Aug 25

Exploring Universal Identity

 

The Identity Series explores our common (universal) identity with Ireland as the initial focus

See What Others Are Saying About Identity here

 

Exploring ID

 

Apr 30

Who was Gerald Keogh?

Who was Gerald Keogh after whom the Series is Named?

Gerald Keogh

Volunteer Gerald Keogh

A RARE VIGNETTE OF 1916

Irish Volunteer Gerald Keogh was killed at dawn on Easter Tuesday 1916 by Anzac troops defending Trinity College Dublin. His eldest brother, J. Augustus Keogh—who lived in London where he was stage manager at the Royalty Theatre—on hearing of his brother’s death, immediately made moves to return home. He convinced W. B. Yeats and Lady Gregory that he was well qualified to become manager of the Abbey Theatre in the aftermath of the troubles and, indeed, the troubles which the Abbey had with its former manager, St John Ervine.

Being an aficionado of G. B. Shaw, J. Augustus gave this playwright a valuable theatrical presence in Dublin after Shaw had criticised the execution of the 1916 Irish leaders. Shaw’s box-office appeal in England slumped but Dublin audiences were swamped with his works.

This is how an Anzac bullet came to boost Shaw’s theatrical presence in Dublin in 1916.

Our Facebook Page also carries more about this little-know story of the Easter Rising.

A photo of J. Augustus is shown (below left). Also shown is a photo of Michael McHugh (Anzac sharpshooter—of Irish descent) who was among the troops that gunned down Gerald in Grafton Street.

Joseph A Keogh eldest brother of Gerald Keogh

J. Augustus Keogh

 

 

McHugh allegedly killed Gerald Keogh

Michael McHugh

The poignancy of Gerald’s death is captured in the song Digger in Dublin composed by songwriters Kevin McCarthy and Geoff McArthur in which Mick McHugh laments his part in the killing of Gerald.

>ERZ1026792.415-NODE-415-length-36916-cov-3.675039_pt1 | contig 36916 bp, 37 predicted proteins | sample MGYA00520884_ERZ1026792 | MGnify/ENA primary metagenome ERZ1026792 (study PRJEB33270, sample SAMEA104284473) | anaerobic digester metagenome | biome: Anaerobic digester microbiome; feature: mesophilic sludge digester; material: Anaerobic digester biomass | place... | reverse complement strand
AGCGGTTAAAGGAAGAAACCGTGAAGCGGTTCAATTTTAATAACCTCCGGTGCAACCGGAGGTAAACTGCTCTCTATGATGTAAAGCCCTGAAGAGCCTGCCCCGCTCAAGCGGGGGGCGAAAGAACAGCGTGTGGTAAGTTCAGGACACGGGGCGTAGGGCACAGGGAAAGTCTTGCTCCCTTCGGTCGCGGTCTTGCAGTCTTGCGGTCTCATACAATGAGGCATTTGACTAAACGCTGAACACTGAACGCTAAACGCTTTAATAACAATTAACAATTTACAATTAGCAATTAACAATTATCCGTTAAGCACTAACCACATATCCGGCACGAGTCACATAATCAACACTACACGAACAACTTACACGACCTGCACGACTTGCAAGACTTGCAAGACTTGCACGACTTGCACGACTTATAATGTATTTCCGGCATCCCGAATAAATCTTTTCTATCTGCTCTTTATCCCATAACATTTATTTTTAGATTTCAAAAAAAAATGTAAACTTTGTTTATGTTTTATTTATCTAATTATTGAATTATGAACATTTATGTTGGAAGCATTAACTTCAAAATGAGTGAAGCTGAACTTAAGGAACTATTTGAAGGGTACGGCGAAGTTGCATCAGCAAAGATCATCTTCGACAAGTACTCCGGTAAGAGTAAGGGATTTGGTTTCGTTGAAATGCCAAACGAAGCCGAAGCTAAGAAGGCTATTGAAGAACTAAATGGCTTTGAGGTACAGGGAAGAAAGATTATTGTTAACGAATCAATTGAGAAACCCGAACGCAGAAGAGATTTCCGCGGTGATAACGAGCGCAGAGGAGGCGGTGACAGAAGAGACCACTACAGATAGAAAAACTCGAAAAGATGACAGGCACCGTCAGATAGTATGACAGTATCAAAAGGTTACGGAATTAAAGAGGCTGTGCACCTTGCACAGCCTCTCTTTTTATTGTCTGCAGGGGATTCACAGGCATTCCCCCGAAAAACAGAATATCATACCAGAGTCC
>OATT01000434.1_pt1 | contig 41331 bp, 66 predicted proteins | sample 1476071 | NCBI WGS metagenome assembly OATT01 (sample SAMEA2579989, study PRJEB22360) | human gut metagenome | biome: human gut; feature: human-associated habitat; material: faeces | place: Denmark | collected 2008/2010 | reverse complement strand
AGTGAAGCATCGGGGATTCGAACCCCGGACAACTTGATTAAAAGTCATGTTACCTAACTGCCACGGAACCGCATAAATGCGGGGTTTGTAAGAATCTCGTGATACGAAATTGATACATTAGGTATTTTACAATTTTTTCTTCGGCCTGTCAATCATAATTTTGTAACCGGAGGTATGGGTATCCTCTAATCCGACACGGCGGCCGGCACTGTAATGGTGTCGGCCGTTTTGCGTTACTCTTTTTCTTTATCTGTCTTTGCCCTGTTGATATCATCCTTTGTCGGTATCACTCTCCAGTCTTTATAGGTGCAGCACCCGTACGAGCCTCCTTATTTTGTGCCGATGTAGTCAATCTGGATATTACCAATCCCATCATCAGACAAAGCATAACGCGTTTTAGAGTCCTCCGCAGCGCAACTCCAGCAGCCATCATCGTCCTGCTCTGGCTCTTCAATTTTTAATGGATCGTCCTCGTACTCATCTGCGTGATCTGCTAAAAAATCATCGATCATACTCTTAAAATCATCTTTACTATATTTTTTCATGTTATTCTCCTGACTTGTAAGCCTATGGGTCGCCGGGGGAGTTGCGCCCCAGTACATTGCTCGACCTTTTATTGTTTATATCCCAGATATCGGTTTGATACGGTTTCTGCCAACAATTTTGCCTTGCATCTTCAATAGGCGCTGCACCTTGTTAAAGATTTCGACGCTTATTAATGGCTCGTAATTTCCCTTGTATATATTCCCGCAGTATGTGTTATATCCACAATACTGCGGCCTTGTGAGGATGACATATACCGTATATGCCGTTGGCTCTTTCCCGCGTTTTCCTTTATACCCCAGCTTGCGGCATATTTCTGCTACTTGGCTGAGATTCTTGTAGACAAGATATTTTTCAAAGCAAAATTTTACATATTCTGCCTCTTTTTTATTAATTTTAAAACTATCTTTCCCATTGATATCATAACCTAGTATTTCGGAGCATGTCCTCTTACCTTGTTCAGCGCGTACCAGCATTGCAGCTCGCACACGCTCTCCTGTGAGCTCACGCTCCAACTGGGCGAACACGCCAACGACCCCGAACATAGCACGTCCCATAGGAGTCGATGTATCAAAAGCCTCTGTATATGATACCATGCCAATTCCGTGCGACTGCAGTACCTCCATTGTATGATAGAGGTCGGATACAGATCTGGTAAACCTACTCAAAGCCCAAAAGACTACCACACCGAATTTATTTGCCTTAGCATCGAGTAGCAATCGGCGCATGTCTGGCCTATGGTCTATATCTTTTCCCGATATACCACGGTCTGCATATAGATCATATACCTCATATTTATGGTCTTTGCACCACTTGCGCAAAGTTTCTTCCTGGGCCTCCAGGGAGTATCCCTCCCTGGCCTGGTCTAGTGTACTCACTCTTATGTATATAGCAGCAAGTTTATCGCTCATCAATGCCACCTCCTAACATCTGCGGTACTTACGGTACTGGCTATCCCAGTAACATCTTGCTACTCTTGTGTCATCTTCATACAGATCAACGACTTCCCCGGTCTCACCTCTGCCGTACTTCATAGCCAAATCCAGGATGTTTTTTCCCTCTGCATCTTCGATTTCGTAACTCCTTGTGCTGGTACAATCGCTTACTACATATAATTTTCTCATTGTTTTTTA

LISTEN below:

 

 

 

 

 

UPDATING THE STORY

1916: Incredible meeting as families on opposite sides reconcile after 100 years at the foot of Grafton Street

(24/04/16. No Repro Fee) *** Easter Rising Families Reconcile after 100 Years *** Patrick McHugh born in Cairns, North Queensland, Australia and Raymond Keogh from Bray, County Wicklow met at Trinity College today 23rd April in advance of the unveiling of a plaque by Dublin City Council (on Monday 25th April 2016) to commemorate the death of Irish Volunteer Gerald Keogh, Raymond’s grand-uncle, who was shot outside Trinity College on 24th April 1916, reputedly by Australian soldier (Anzac trooper) Mick McHugh, great-great-uncle of Patrick, during the Easter Rising 1916. Irish Volunteer Gerald Keogh and Australian trooper Mick McHugh were both young soldiers of the same age (22) but on opposite sides in the 1916 Rising. Mick was ordered to defend Trinity College during Easter week. Mick is reputed to have killed Gerald while the Irish Volunteer was carrying out direct orders from Patrick Pearse. PICTURED: Patrick McHugh and Raymond Keogh meet for the first time in front of the tower in Trinity college where it is alleged that Patrick's great great uncle shot Raymond's grand-uncle outside Trinity College on 24th April 1916. PIC: Joe Keogh.

Patrick McHugh born in Cairns, North Queensland, Australia (left) and Raymond Keogh from Bray, County Wicklow (right) met at Trinity College Dublin (TCD) where their relations were involved in fatal combat on opposing sides of the 1916 Rising.

Raymond’s grand-uncle Irish Volunteer Gerald Keogh was shot at the foot of Grafton Street outside TCD on 25th April 1916 (Anzac Day) reputedly by Australian trooper (“Digger”) Mick McHugh, great-great-uncle of Patrick.

Mick was ordered to defend TCD during Easter week and is reputed to have killed Gerald while the Irish Volunteer was carrying out direct orders from Patrick Pearse. Full story here

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